What Internal Communicators can learn from marketing - know and value your VIP customers
— December 16th, 2020
So much time, money, and energy are focused on researching the most effective ways to understand and communicate with customers, down to the most granulated details.
But not nearly enough emphasis is placed on understanding and communicating with your employees, who are, after all, your first constituency. If your employees aren’t happy, nobody’s happy.
Think of your employees as your most important VIP customers, who deserve the utmost attention and respect—your employee communications should be as thoughtfully considered and presented as the most high-profile ad campaign.
Here are a few marketing principles reinterpreted specifically for corporate employee communicators.
# 1. Find out what your customers’ needs are and find a way to meet them
The most successful businesses use well-researched data about their customers to understand their needs, and then target their product or service to meet those needs. Serendipity and intuition can play a part, but for the most part, these decisions are data-driven.
There is no excuse for not understanding the needs of your own employees. Ask them! And then listen.
Make two-way communication a regular part of your corporate culture. Provide numerous ways for employees to communicate with company leadership, including anonymously.
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Online and paper questionnaires, focus groups, one-on-one and group meetings, bulletin boards, and chat boards are all ways to get communication flowing. Know your customer—in this case, your employee. Once you have data, prioritize acting on it.
# 2. Communicate to your customers how your product or service can help solve a problem for them
Your employees are busy solving problems for customers and for the company.
Make it your mission to solve problems for your employees.
There are many ways to make the workday easier for employees and help them maintain a healthy work-life balance, and ultimately, the company benefits from these initiatives.
Make it easy for employees to take advantage of assistance and perks. Keep paperwork to a minimum. Make forms simple and straightforward. Don’t clutter inboxes with unnecessary email communications. Your employees have enough email to contend with, no doubt.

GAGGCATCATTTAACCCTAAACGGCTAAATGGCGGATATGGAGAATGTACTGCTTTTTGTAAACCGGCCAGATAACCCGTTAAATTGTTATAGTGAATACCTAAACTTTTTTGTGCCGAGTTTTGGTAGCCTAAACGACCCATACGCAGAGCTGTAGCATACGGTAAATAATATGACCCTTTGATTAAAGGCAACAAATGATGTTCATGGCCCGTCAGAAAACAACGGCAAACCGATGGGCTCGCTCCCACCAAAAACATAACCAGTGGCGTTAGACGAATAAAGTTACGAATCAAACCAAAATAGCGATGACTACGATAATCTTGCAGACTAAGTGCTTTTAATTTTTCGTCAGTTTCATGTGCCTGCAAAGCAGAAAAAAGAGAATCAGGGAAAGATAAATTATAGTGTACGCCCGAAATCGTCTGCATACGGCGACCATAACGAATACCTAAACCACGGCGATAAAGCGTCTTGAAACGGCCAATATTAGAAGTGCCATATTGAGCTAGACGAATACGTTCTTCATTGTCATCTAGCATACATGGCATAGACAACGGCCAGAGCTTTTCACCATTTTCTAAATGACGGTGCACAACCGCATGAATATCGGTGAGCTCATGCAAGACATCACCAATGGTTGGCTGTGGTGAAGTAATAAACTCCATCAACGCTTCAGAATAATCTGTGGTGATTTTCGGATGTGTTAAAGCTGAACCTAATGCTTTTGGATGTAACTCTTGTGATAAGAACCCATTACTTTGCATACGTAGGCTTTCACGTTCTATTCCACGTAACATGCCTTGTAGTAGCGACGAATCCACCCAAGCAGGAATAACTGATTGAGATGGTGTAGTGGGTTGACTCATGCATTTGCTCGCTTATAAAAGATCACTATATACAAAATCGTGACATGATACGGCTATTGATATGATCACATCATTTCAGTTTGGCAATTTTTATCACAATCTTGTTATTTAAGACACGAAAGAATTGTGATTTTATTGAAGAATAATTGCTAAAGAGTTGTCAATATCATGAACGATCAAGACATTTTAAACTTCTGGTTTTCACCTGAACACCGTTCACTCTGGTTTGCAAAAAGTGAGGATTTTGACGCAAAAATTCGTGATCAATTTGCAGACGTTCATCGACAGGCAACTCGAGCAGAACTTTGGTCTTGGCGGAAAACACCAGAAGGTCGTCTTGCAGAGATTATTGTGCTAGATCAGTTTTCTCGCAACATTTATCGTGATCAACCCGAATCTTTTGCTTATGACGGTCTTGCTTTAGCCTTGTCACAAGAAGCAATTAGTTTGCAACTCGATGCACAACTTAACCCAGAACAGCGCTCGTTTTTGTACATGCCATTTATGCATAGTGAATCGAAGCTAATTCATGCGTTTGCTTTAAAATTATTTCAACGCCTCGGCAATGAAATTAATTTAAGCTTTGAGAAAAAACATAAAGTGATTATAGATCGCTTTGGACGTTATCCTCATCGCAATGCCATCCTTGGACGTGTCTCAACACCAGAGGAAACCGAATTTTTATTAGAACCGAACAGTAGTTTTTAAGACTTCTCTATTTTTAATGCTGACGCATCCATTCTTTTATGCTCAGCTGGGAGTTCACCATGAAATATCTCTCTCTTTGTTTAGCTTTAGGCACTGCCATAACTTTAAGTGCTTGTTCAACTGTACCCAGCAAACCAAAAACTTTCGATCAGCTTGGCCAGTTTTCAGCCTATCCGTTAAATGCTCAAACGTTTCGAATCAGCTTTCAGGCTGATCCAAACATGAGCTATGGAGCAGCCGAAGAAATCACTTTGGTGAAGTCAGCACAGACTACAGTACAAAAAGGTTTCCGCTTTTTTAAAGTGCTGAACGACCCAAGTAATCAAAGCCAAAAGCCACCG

To cut down on communication noise and email overload, use software like Poppulo that enables you to target specific individuals, groups, and categories of people with communications that are relevant to them.
# 3. Demonstrate trustworthiness and integrity
Customers care about this, and employees do too. Be conscientious with employees’ private information, and worthy of their trust with confidential data. When there is important company news or a new program to announce, tell everyone at once, to avoid rumors or the sense that leadership is hiding something.
Stephanie Chavez, Global Chief Marketing Officer at PR agency Zen Media echoes this idea; she says, “Whether working in an office or remotely, transparency about what's going on in the company is essential so that there are no questions or room for gossip.”
Be scrupulous about following all laws and regulations pertaining to employee rights. Your employees deserve no less.
# 4. Give the customer options and agency
Everyone likes to have options. Ensure that employees are consulted about the plans that involve them, and that their preferences are implemented to the greatest extent possible. Give multiple options for the ways in which employees can participate in programs and events.
Offer choices about how they receive communications whenever practicable. Show that the company is interested in their opinions and values their input. When people have a sense of agency and feel involved in decision-making, they tend to feel more invested in the outcome.
# 5. Connect your product or service with what your customers care about
Consumers are holding businesses to higher standards with regard to their corporate values. As noted in this article in the Harvard Business Review, we have moved from Corporate Social Responsibility programs to a new era of Corporate Social Justice initiatives, and the bar is much higher.
If your customers are concerned about these issues, just imagine how deeply your employees care. Find out what your employees are passionate about, and make sure that your company is taking real, meaningful action.
If they care about reducing plastic waste, for example, there are specific steps the company can take, with employee participation and input, to meet this goal. Don’t fall back on corporate “greenwashing,” which doesn’t fool anyone and will just turn off customers and employees alike. Be the change.
To truly connect and engage with your company’s employees requires as much attention as is routinely lavished on prospective customers, but the returns are likely to be much richer, and practically guaranteed.
It’s a great bet.